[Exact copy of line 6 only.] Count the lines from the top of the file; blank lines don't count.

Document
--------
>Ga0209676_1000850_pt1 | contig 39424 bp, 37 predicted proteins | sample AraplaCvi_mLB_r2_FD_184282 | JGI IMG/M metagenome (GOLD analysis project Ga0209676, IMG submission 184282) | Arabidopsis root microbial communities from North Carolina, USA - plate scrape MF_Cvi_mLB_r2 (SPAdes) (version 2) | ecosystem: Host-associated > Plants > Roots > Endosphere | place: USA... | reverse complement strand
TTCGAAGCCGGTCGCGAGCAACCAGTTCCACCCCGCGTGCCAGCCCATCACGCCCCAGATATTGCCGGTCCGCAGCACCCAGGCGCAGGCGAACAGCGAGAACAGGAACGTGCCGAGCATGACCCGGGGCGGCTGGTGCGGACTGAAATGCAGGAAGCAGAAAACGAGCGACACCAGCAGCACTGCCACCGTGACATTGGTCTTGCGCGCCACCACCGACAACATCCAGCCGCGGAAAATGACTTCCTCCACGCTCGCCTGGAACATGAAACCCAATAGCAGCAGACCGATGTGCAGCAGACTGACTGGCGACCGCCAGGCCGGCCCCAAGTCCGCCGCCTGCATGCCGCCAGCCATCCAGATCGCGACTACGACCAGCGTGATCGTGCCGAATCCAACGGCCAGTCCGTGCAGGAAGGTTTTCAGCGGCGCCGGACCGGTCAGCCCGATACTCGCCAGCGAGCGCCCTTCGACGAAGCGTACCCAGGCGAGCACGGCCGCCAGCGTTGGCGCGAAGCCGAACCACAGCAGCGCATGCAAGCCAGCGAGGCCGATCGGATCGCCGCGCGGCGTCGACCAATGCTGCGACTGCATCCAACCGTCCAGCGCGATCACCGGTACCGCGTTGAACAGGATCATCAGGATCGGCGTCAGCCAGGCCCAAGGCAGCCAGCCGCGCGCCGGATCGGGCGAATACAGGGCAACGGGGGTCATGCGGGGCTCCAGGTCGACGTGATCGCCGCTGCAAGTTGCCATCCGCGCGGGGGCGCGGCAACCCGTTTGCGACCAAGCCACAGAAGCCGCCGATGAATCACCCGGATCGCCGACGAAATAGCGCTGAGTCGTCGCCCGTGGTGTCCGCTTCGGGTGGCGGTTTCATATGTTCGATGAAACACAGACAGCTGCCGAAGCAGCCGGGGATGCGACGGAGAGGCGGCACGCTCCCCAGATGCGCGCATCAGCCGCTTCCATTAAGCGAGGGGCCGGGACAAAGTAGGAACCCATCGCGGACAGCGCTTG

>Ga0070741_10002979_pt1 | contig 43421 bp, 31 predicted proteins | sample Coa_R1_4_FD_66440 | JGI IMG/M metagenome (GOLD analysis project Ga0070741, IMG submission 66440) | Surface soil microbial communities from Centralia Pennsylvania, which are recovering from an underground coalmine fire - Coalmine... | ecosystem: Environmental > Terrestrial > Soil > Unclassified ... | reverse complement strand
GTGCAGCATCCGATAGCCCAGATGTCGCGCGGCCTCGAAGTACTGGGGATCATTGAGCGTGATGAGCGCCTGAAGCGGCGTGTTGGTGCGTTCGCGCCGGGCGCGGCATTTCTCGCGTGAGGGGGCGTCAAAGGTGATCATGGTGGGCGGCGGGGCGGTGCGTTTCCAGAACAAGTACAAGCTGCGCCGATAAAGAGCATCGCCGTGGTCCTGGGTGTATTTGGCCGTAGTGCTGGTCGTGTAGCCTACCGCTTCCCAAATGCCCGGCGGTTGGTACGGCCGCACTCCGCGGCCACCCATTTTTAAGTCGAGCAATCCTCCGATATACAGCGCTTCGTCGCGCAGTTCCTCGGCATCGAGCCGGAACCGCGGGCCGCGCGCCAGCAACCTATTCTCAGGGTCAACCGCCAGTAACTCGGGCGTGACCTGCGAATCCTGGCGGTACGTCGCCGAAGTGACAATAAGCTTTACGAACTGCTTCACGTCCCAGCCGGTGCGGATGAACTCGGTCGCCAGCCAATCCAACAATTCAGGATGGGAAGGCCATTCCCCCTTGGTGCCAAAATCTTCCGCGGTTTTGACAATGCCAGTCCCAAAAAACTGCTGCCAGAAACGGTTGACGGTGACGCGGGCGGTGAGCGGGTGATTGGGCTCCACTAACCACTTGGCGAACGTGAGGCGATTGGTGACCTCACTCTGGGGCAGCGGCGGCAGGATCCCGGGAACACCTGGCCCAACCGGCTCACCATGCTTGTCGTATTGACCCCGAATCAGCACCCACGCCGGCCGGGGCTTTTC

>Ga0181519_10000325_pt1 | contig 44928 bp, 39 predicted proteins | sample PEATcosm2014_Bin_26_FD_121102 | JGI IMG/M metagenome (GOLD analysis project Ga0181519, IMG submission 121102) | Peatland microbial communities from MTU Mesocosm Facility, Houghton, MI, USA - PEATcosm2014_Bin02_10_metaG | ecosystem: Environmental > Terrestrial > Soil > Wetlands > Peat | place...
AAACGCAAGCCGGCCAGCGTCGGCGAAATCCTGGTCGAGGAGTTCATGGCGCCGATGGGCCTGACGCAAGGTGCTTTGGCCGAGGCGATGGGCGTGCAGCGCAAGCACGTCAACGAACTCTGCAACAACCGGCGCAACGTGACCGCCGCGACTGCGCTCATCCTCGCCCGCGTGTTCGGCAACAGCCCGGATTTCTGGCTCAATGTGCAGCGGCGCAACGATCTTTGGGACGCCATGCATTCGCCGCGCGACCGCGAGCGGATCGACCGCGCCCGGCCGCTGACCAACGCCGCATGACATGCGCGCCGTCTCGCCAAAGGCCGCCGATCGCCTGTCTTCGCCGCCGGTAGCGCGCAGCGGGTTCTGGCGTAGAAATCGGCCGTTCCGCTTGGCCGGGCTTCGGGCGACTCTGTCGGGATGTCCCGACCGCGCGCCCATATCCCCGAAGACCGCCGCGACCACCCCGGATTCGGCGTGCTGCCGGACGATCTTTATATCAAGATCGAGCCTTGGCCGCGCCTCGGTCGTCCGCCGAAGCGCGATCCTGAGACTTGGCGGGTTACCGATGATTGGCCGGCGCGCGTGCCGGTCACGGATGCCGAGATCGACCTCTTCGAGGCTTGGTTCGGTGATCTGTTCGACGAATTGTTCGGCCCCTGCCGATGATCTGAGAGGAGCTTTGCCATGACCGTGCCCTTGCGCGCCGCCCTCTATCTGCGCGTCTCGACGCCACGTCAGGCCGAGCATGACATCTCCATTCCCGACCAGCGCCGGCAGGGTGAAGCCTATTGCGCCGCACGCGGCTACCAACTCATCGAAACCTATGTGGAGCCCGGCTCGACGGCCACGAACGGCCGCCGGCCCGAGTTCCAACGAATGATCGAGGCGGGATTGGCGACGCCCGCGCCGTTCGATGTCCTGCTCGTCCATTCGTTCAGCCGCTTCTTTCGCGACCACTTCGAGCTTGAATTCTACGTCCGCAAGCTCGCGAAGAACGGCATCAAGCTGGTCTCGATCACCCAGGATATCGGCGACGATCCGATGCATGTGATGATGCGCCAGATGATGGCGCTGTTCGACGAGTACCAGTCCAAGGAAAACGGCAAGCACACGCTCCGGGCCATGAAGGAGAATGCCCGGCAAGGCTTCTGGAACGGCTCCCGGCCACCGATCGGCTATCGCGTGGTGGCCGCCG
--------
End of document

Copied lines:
AAACGCAAGCCGGCCAGCGTCGGCGAAATCCTGGTCGAGGAGTTCATGGCGCCGATGGGCCTGACGCAAGGTGCTTTGGCCGAGGCGATGGGCGTGCAGCGCAAGCACGTCAACGAACTCTGCAACAACCGGCGCAACGTGACCGCCGCGACTGCGCTCATCCTCGCCCGCGTGTTCGGCAACAGCCCGGATTTCTGGCTCAATGTGCAGCGGCGCAACGATCTTTGGGACGCCATGCATTCGCCGCGCGACCGCGAGCGGATCGACCGCGCCCGGCCGCTGACCAACGCCGCATGACATGCGCGCCGTCTCGCCAAAGGCCGCCGATCGCCTGTCTTCGCCGCCGGTAGCGCGCAGCGGGTTCTGGCGTAGAAATCGGCCGTTCCGCTTGGCCGGGCTTCGGGCGACTCTGTCGGGATGTCCCGACCGCGCGCCCATATCCCCGAAGACCGCCGCGACCACCCCGGATTCGGCGTGCTGCCGGACGATCTTTATATCAAGATCGAGCCTTGGCCGCGCCTCGGTCGTCCGCCGAAGCGCGATCCTGAGACTTGGCGGGTTACCGATGATTGGCCGGCGCGCGTGCCGGTCACGGATGCCGAGATCGACCTCTTCGAGGCTTGGTTCGGTGATCTGTTCGACGAATTGTTCGGCCCCTGCCGATGATCTGAGAGGAGCTTTGCCATGACCGTGCCCTTGCGCGCCGCCCTCTATCTGCGCGTCTCGACGCCACGTCAGGCCGAGCATGACATCTCCATTCCCGACCAGCGCCGGCAGGGTGAAGCCTATTGCGCCGCACGCGGCTACCAACTCATCGAAACCTATGTGGAGCCCGGCTCGACGGCCACGAACGGCCGCCGGCCCGAGTTCCAACGAATGATCGAGGCGGGATTGGCGACGCCCGCGCCGTTCGATGTCCTGCTCGTCCATTCGTTCAGCCGCTTCTTTCGCGACCACTTCGAGCTTGAATTCTACGTCCGCAAGCTCGCGAAGAACGGCATCAAGCTGGTCTCGATCACCCAGGATATCGGCGACGATCCGATGCATGTGATGATGCGCCAGATGATGGCGCTGTTCGACGAGTACCAGTCCAAGGAAAACGGCAAGCACACGCTCCGGGCCATGAAGGAGAATGCCCGGCAAGGCTTCTGGAACGGCTCCCGGCCACCGATCGGCTATCGCGTGGTGGCCGCCG